Is there any oil that’s more beloved in the wellness world than olive oil, a pantry staple so precious that some willingly pay triple digits a bottle? Unlike your standard canola, the taste of olive oil is so darn good that many wouldn’t think twice about taking a swig straight from the bottle or dipping a finger in a small pool of it when they’ve run out of bread.
And then, of course, there’s the health benefits truly making olive oil liquid gold. It’s full of antioxidants and healthy fats, both of which support heart and brain health. But despite this stellar resume, many healthy chefs exclusively use it as a finishing oil because of the oil’s low “smoke point.” The concern was that if olive oil gets too hot, it starts to burn and smoke—which can mess with the flavor of the finished dish as well as degrade some of the oil’s health benefits. Thus, people have been told to use other oils, like avocado or coconut, for any cooking that requires heat.
Watch the video below to learn more about the benefits of olive oil:
Here’s the thing: Olive oil’s allegedly low smoke point is a total myth. According to Joseph Profaci, executive director of The North American Olive Oil Association, not only can olive oil withstand a high heat, but extra-virgin olive oil is actually the most stable oil when heated, which was tested and confirmed in a 2018 study published in the journal ACTA Scientific Nutritional Health.
Here, Profaci along with Simon Poole, MD, the author of The Olive Oil Diet, an expert scientific consultant on extra virgin olive oil, and a member of the advisory board of the Olive Wellness Institute, set the record straight on cooking with olive oil.
The truth about olive oil’s smoke point
Profaci says he’s not quite sure where the widespread misconception about olive oil’s low smoke point came from, but somehow it’s everywhere (even in past Well+Good stories). But he argues that the reputation is undeserved.
All fats, including olive oil, have a smoke point. This term is basically a fancy way of identifying the temperature at which fats start to burn and break down when heated. Olive oil has generally been ascribed a smoke point of around 320 to 460 ℉, depending on whether it’s extra-virgin or a more refined type of olive oil. (Extra-virgin oil is made from cold pressed olives; its unrefined nature, people argued, made it more prone to smoking at lower temperatures.) This range places it at a lower smoke point than avocado oil (520℉), coconut oil (350℉), or butter (350℉).
However, Profaci says that the ACTA study debunks a lot of people’s concerns about olive oil’s smoke points. For one thing, researchers found that both regular olive oil and extra-virgin olive oil can withstand temperatures over 475℉, whether on the stove or in the oven. (When sautéing, the temperature is typically 248℉.)
Additionally, the study found that olive oil, even after being heated in a deep fryer for six hours, showed very few signs of chemical breakdown or any harmful by-products that people have feared when eating oils that are heated for too long past their smoke point. “When the olive oil is heated up in these ways, it still maintains the majority of its health benefits,” Profaci says. The benefits may decrease slightly, similarly to how some specific nutrients in vegetables can degrade with cooking, but heat does not destroy the health properties of olive oil.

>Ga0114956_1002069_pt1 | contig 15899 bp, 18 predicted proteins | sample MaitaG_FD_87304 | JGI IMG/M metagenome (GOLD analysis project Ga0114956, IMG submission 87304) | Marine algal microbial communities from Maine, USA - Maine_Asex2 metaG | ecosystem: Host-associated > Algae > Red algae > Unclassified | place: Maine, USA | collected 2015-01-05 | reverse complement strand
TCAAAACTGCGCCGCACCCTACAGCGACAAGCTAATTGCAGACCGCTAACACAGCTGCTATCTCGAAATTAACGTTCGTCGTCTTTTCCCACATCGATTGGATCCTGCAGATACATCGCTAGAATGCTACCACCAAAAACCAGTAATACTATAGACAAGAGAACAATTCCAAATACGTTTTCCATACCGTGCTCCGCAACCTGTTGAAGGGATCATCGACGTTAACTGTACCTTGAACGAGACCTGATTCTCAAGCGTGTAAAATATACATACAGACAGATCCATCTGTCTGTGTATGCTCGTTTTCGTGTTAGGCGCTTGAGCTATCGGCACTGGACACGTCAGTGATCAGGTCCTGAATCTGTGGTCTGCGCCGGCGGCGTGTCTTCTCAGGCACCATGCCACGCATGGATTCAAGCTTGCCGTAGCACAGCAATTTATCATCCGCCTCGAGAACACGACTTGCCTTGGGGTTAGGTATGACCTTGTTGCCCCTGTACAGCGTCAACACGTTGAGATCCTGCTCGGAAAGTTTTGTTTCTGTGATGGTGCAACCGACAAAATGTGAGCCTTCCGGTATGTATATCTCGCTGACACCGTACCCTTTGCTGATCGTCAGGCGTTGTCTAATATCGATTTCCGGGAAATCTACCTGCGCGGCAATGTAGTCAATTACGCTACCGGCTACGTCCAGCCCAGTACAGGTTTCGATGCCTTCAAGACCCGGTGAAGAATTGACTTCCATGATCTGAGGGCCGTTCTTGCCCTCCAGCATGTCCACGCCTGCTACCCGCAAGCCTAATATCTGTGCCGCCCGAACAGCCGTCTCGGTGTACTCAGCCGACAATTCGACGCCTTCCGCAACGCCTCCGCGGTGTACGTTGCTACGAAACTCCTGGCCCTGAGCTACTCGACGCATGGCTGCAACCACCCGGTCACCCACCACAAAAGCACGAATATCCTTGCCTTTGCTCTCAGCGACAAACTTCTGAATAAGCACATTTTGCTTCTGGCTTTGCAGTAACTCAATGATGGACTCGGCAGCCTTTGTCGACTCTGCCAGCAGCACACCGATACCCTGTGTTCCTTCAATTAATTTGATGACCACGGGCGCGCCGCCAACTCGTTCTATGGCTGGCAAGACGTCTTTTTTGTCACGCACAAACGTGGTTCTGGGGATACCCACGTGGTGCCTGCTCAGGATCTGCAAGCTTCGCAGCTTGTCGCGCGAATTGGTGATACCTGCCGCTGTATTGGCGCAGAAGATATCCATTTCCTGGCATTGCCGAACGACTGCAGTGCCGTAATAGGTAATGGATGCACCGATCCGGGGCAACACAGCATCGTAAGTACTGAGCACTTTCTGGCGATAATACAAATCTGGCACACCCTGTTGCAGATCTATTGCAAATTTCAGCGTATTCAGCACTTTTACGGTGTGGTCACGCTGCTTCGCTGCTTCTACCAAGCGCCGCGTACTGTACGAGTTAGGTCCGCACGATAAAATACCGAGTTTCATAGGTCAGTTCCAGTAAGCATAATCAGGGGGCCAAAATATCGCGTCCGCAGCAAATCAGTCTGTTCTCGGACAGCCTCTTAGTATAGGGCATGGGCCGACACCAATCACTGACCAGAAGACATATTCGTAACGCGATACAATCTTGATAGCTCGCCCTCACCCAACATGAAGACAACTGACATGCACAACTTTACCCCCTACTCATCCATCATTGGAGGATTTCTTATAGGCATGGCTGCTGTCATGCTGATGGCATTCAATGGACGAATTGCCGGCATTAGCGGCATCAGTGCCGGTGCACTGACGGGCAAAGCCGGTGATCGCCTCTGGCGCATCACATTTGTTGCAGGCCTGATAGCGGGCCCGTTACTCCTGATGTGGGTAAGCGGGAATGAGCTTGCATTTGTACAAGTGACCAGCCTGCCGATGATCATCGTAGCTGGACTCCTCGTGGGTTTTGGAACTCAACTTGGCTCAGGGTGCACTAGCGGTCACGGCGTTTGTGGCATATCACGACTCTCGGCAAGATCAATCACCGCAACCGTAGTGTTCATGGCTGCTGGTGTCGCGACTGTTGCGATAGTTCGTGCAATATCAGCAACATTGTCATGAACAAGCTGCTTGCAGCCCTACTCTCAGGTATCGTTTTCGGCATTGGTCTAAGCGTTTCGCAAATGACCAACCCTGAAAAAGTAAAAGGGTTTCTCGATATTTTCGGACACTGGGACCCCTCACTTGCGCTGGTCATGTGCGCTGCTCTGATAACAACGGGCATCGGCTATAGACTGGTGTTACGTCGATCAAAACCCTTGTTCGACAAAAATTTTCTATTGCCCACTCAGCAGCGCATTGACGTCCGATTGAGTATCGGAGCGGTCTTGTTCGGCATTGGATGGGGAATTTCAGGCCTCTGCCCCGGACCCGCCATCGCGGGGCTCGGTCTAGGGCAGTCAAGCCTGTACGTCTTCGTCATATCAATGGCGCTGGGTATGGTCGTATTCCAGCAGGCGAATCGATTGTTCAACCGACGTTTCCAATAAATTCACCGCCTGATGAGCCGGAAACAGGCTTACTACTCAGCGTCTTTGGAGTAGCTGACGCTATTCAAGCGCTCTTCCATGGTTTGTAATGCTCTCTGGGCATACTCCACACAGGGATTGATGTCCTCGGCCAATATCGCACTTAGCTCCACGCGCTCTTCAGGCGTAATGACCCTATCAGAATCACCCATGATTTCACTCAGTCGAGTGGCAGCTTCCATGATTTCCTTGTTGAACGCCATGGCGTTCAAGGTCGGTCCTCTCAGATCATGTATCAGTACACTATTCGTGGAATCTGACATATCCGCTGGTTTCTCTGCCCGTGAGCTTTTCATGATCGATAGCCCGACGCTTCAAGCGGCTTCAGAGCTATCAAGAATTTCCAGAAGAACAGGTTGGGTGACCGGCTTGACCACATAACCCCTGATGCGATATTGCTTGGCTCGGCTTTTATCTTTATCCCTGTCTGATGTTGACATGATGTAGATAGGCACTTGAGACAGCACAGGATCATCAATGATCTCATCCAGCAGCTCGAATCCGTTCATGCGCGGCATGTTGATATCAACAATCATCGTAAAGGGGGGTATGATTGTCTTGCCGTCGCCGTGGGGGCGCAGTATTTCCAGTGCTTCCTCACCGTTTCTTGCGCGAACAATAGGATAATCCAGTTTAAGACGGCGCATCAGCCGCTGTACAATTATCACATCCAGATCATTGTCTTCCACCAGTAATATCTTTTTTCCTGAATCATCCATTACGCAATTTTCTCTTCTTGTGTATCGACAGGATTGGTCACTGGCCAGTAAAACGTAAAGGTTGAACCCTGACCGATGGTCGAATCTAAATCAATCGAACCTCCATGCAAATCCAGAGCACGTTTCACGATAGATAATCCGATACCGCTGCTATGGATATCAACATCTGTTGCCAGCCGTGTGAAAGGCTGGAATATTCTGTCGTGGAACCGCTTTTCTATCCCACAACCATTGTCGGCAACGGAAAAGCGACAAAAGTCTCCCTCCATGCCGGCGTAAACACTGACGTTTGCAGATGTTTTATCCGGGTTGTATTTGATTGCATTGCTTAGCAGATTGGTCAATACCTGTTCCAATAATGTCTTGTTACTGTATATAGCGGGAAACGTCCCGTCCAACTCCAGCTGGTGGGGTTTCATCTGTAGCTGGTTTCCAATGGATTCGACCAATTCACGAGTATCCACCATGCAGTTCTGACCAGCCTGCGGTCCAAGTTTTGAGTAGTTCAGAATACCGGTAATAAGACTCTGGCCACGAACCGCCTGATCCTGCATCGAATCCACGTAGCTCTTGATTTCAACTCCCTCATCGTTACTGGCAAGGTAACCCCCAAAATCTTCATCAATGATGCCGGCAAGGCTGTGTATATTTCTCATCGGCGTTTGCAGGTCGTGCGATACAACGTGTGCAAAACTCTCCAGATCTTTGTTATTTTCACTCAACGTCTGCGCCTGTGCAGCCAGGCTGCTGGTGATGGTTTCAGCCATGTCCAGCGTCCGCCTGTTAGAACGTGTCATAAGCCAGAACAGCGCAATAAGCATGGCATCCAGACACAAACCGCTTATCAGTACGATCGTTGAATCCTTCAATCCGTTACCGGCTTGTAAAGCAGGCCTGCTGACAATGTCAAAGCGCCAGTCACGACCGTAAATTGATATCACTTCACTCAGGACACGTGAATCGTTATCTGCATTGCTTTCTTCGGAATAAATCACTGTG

In fact, Dr. Poole says that olive oil’s nutrients are likely why it can withstand high heat relatively intact. “The polyphenols and antioxidants in particular are so plentiful in extra-virgin olive oil that they prevent oxidation in prolonged heating,” he says. “Coming directly from the fruit of the olive tree—which unlike a seed, has to protect itself much more competently from oxidative pressure in its dynamic relationship with the hot, arid and demanding outside world—nature has demanded that the olive tree with the capacity to preserve its precious fruit from the stress of oxidation in the environment.” These protective benefits, he says, carry over from nature and into the kitchen, too.
What type of olive oil is best for cooking?
Since both refined and extra-virgin olive oil can, in fact, both withstand a high smoke point, you may wonder which one it’s best to cook with. Profaci says this really comes down to two factors: price and flavor. Extra-virgin olive oil, he points out, has more health benefits than refined (or regular) olive oil, as well as more flavor, but it’s also more expensive. It may be more cost effective to cook with refined olive oil and use extra-virgin olive oil as a finishing oil.
“Also, sometimes, you might not want the flavor of olive oil in your food,” Profaci points out. “Since extra-virgin olive oil definitely has a flavor to it, that will depend on whether you want to use it when cooking a certain dish, or if you would rather go with refined olive oil, which has less flavor,” he says. If you’re using olive oil when baking—which yep, you can absolutely do—refined may be a better way to go because of this.
But if you want the food you’re cooking to be as rich in nutrients as possible, Profaci says to go for the extra-virgin, which is more nutrient dense (since it’s less processed). However, whichever type of olive oil you go for, cooking with it will only make your meal healthier.
So, it’s settled: Not being able to cook with olive oil is one cooking myth that’s going up in smoke.
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